That hasn’t always been the case. In 2015, NOAA’s Deep Space Climate Observatory satellite traveled to Earth-moon Lagrange Point 1 on a SpaceX Falcon 9 rocket with room to spare for 2,500 kilograms. Then in April 2018, NASA sent its Transiting Exoplanet Survey Satellite to trans-lunar injection orbit without using 3,000 kilograms of lift capacity.
Why the empty flights? Caffrey likens ridesharing to carpooling. When going from Washington to New York, it’s tempting to drive a car even if trains and buses are more economical ways to transport groups of people. Plus, it takes time to find people you are comfortable riding with who are available when you are ready to go, said Joe Burt, a NASA Goddard deputy program manager. “If you pick up some stranger or some strange payload, it might hurt your payload through contamination, out-gasing, vibration,” Burt added.
Once everybody gets to know each other, they realize they don’t mind carpooling, Burt said. “The other guys aren’t so bad and we all get a really good deal,” he added.
Comfort with ridesharing in general is growing thanks, in part, to Air Force guidelines. The Air Force has defined 44 environmental activities, including pressure, materials and thermal testing, secondary payloads must complete to prove they will not harm other satellites.
“It’s nice that the rideshare payloads can say, ‘We are going to follow these guidelines and share the 44 products for each spacecraft that flies with you,’” Caffrey said. “You can go through them and make sure they meet all your requirements.
Another reason the government is embracing ESPA is its practicality, said Eric Anderson, president of And One Technologies, a consulting firm in Mountain View, California. “It’s already been tested and flight proven,” said Anderson, former chief technologist at Moog CSA Engineering.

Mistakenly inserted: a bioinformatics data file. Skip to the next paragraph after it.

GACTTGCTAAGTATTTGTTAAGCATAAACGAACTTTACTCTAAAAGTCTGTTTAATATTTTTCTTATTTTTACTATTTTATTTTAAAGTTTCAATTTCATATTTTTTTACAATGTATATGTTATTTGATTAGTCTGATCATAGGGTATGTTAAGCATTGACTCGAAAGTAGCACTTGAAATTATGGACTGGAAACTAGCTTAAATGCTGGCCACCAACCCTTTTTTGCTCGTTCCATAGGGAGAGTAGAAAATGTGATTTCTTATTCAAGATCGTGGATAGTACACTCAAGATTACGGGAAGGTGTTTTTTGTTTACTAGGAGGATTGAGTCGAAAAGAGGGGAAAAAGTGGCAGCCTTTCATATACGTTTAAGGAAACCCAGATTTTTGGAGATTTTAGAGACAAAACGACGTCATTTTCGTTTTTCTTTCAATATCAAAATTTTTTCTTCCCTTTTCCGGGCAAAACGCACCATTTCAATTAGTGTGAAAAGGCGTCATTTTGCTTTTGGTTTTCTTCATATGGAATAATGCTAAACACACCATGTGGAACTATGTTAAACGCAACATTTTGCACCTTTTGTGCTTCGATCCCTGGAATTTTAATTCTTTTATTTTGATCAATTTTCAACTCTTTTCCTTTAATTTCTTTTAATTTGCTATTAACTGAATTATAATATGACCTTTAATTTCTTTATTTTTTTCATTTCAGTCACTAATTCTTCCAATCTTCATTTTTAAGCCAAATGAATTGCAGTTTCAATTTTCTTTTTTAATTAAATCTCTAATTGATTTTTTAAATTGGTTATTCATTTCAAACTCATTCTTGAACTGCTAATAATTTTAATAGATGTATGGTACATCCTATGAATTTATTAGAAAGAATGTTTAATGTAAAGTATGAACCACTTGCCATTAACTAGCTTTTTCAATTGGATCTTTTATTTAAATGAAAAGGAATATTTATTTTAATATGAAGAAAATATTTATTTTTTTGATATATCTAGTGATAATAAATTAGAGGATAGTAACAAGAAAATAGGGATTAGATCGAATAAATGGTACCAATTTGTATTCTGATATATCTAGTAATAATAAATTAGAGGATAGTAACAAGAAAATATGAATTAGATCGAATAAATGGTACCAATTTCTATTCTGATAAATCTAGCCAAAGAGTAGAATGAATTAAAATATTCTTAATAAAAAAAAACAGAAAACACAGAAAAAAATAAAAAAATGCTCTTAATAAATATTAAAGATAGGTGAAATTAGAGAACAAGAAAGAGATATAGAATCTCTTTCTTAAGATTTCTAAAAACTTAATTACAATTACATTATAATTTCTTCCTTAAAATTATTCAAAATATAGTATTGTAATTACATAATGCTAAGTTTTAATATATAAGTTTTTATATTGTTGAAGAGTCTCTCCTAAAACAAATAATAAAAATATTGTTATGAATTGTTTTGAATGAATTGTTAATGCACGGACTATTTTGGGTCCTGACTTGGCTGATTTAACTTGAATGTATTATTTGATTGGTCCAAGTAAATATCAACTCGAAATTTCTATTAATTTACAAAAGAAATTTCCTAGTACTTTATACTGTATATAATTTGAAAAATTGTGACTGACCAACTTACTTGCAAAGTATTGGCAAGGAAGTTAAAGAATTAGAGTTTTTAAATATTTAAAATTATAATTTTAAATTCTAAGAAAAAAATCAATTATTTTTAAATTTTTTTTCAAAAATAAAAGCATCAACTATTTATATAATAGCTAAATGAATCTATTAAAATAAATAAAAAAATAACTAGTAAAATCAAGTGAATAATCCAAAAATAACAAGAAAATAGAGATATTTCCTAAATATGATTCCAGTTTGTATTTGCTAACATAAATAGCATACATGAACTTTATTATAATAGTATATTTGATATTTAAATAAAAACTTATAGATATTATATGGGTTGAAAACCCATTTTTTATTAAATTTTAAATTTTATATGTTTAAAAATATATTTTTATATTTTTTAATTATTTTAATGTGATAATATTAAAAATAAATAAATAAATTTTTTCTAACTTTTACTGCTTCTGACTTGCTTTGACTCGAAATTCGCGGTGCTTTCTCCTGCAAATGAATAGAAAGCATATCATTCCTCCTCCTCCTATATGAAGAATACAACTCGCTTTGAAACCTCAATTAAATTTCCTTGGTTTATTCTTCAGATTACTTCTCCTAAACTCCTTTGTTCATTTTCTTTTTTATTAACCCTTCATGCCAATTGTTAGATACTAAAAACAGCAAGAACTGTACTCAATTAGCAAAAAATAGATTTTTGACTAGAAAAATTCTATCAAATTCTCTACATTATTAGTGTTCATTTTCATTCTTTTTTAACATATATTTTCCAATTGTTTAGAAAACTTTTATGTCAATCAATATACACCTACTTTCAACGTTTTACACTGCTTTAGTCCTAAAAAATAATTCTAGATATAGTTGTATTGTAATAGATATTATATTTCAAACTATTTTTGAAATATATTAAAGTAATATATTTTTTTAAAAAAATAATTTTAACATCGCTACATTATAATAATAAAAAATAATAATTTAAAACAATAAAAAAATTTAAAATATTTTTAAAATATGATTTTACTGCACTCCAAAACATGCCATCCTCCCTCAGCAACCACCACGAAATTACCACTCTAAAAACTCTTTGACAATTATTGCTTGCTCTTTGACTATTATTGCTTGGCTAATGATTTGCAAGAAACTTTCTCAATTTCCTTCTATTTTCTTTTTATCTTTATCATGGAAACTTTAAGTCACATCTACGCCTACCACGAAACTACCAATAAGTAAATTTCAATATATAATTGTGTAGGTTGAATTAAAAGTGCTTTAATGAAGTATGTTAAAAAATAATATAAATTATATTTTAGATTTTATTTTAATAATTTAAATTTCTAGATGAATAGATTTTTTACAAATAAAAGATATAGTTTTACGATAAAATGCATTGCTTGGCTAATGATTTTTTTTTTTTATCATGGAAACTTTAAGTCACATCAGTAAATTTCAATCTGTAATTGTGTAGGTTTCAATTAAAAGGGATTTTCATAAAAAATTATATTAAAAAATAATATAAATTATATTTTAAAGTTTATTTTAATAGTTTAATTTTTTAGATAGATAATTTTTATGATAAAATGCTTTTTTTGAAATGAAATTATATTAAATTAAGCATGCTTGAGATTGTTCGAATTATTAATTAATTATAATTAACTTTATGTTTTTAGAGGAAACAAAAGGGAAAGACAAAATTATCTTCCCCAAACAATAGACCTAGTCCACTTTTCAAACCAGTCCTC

In recent years, companies have created ESPA derivatives that offer customers greater flexibility. Initially, ESPA rings sent satellites weighing as much as 180 kilograms into the same orbit as a rocket’s primary payload. Now, ESPA rings come in various sizes and may include propulsion to carry small satellites into distinct orbits.
In April, the Air Force Research Laboratory (AFRL) launched the ESPA Augmented Geosynchronous Satellite, known as Eagle, on a United Launch Alliance Atlas 5 rocket. Eagle served as the prototype for the Orbital ATK, now Northrop Grumman Innovation Systems, ESPAStar platform, which provides propulsion, power, attitude control and communications for payloads that remain on the platform or satellites that will be sent off it.
“ESPAStar opens up many doors for small satellites,” said Carol Welsch, Northrop Grumman Innovation Systems business development director. “They can go wherever they need to for their own particular mission objectives.”
ESPAStar can accommodate as many as six payloads that remain on the ring, 12 payloads that detach or some combination of the two.
“You can envision separable payloads going where they need to go and fixed payloads staying onboard for up to five years,” said Welsch, a retired Air Force colonel and former acting director of the Air Force Space Development and Test Directorate at Kirtland Air Force Base in New Mexico. “Now you’ve gotten a very cheap launch into space and a very affordable spacecraft bus.”
Based on another AFRL program called Automated Navigation and Guidance Experiment for Local Space, or ANGELS, launched in 2014, Northrop Grumman developed ESPASat, a geostationary satellite bus designed to fly from the ESPAStar platform. The recent Eagle flight includes Mycroft, an experimental ESPASat.
The combination of Department of Defense, NASA and NOAA ESPA missions with flexible platforms is helping to spur small satellite development.
“You can design your spacecraft to the known [ESPA] interfaces, and there is a good chance you’ll be able to get your spacecraft into orbit,” Welsch said. “It’s amazing how much energy that has put into the small satellite community.”